This is the last post on the top five coolest tech talks from TEDxToronto, an annual showcase of innovative and provoking talks. The #1 spot goes to Nicholas Schiefer, the high school senior being toted as the next Mark Zuckerberg (founder of Facebook) for his redefinition of the Internet search engine. The project landed Nicholas a gold medal at a Canada-wide science fair for creating a micro search engine that retrieves information from short documents (such as tweets and Facebook statuses). Previously, these docs were too small for key words to factor into search engine results. His talk moved beyond this. Nicholas focused on redefining how a computer interprets the meaning of words in relation to each other and the document.
Nicholas is creating a search engine that helps computers understand language, giving search engines human-like qualities. By creating a smarter search engine, we can avoid what Nicholas calls “semantic baggage.” For example, search engines associate the word “Sendai” with earthquakes rather than as a city in Japan. Smarter search engines could distinguish between the two and provide more accurate results. This is technology not even Google is using yet! Nicholas was intrigued by computers from a very young age and mashed that curiosity with his passion for mathematics. Now in grade 12, he is preparing for university after spending a summer working for IBM.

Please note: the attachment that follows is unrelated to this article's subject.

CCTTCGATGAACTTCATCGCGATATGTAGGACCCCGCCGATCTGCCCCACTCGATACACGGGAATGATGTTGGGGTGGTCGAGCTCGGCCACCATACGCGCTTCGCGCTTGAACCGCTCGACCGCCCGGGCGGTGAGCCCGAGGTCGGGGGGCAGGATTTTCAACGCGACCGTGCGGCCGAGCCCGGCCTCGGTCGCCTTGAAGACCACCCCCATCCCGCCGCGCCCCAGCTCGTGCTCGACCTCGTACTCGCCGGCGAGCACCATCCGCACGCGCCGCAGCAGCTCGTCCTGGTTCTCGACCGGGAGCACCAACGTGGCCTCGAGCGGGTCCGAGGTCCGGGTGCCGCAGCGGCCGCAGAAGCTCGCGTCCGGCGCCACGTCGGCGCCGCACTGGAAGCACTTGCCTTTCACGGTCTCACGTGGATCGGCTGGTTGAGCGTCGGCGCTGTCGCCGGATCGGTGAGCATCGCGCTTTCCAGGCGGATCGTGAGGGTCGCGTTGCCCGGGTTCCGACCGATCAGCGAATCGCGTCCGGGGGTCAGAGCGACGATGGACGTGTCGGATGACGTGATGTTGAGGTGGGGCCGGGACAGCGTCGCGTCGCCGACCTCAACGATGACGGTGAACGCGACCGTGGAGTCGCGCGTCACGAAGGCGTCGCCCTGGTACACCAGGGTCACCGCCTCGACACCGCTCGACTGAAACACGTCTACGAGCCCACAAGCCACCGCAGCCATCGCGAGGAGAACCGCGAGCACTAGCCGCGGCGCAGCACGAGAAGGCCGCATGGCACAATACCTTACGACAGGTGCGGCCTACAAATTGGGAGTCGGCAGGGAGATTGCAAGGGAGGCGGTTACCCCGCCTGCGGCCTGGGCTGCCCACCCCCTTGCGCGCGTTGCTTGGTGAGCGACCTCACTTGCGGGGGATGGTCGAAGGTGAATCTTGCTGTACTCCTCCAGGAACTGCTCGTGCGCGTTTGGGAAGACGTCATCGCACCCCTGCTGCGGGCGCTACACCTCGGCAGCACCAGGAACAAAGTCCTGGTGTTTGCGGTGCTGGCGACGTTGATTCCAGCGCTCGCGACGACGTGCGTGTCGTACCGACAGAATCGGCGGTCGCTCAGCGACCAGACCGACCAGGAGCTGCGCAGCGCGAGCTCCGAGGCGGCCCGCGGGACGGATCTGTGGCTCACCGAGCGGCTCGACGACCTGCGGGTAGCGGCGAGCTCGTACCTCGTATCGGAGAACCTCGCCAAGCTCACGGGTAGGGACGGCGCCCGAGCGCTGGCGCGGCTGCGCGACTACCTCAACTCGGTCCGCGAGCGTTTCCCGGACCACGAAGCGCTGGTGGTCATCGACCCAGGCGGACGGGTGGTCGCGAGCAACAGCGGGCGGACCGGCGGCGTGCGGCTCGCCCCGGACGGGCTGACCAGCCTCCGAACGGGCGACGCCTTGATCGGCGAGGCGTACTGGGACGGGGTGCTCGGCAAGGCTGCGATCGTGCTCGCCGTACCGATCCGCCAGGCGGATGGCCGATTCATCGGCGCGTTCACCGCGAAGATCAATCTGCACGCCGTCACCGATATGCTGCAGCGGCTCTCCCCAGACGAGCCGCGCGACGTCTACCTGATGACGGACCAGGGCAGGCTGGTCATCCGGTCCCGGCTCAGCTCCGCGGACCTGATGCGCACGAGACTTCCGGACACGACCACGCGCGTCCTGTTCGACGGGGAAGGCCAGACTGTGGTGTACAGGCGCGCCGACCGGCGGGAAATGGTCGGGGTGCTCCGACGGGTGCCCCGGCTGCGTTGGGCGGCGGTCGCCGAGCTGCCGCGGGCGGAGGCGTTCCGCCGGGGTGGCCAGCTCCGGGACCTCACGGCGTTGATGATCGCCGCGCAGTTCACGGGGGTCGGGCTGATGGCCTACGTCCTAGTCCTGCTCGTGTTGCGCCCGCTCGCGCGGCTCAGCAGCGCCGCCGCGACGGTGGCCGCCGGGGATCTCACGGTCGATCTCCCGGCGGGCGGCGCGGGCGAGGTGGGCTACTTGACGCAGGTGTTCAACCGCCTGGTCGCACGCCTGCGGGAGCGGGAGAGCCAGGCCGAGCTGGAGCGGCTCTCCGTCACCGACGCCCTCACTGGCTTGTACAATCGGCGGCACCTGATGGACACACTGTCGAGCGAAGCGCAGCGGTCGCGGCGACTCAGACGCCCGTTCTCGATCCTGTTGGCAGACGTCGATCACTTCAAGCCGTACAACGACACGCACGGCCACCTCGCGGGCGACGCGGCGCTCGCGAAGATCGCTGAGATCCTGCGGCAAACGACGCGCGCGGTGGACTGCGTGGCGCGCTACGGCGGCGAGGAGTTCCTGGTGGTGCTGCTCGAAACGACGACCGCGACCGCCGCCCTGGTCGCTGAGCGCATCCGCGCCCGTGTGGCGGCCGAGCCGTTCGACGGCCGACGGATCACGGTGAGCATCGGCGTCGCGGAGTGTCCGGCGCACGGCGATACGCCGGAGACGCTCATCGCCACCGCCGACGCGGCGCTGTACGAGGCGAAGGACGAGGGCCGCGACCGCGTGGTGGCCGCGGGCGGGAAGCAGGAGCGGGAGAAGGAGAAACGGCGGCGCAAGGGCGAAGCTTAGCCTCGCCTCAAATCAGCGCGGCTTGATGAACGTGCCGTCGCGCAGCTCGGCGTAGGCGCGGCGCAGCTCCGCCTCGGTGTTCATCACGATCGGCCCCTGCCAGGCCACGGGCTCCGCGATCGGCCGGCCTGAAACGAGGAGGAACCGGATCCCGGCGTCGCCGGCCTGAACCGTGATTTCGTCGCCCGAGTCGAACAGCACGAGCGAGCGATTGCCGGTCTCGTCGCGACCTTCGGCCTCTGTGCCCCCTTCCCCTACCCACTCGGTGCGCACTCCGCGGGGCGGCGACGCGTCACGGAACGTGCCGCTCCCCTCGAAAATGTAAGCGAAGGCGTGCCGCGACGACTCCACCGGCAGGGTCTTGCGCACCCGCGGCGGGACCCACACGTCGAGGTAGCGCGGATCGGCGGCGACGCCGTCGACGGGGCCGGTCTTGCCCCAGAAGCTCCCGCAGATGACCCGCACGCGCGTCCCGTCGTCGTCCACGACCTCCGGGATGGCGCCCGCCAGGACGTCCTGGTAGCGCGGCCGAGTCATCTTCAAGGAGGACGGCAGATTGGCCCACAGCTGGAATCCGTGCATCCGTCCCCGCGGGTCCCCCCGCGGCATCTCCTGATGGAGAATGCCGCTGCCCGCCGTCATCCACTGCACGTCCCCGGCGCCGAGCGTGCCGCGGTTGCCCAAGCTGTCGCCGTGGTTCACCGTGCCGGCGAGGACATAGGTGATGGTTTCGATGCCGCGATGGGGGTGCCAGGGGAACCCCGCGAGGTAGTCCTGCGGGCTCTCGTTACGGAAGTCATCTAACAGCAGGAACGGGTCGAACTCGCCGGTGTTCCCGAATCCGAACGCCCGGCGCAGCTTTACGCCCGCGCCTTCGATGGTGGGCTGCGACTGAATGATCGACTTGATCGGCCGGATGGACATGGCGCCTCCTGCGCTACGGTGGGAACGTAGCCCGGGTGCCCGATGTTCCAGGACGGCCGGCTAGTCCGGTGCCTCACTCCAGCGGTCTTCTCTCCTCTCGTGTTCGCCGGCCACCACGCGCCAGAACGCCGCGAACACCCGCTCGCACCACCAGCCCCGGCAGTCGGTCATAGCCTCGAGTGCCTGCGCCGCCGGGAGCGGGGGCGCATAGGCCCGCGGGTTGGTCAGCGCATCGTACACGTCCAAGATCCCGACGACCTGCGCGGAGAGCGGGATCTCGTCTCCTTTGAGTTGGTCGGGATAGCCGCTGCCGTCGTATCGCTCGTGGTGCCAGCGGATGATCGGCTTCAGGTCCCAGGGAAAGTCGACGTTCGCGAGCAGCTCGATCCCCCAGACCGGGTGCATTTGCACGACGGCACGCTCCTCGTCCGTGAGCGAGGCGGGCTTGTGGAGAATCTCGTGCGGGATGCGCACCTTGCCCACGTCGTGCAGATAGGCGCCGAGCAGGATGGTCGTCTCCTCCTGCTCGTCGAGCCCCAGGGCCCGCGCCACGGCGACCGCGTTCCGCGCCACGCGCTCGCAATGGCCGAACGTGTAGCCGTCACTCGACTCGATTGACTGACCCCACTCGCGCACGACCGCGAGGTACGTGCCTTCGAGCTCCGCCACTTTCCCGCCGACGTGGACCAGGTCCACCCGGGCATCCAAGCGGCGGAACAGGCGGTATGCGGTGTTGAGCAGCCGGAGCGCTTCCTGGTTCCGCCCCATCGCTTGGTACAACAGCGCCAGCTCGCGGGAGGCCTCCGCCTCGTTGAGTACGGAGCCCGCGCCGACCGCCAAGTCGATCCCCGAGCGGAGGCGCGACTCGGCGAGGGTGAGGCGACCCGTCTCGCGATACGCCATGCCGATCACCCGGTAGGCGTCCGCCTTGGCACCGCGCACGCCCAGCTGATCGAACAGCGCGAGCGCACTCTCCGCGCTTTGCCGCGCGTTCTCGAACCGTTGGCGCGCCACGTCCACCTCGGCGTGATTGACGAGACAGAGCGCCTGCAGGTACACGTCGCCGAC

Check out this video demo of Nicolas’ project or read about him on the Globe & Mail.
Nicholas’ TEDxToronto talk was funny, articulate and smart beyond his years. It is a natural progression for the student who spearheaded his school’s robotics club and continues to get the highest marks in his grade. Genius ideas aren’t strictly reserved for geniuses. All it takes is a curiosity about technology and the desire to learn. Put yourself out there, take chances and be a leader. Start a computer sciences or robotics club at your school, or join a pre-existing one. Maybe one day you’ll be the next Nicholas Schiefer!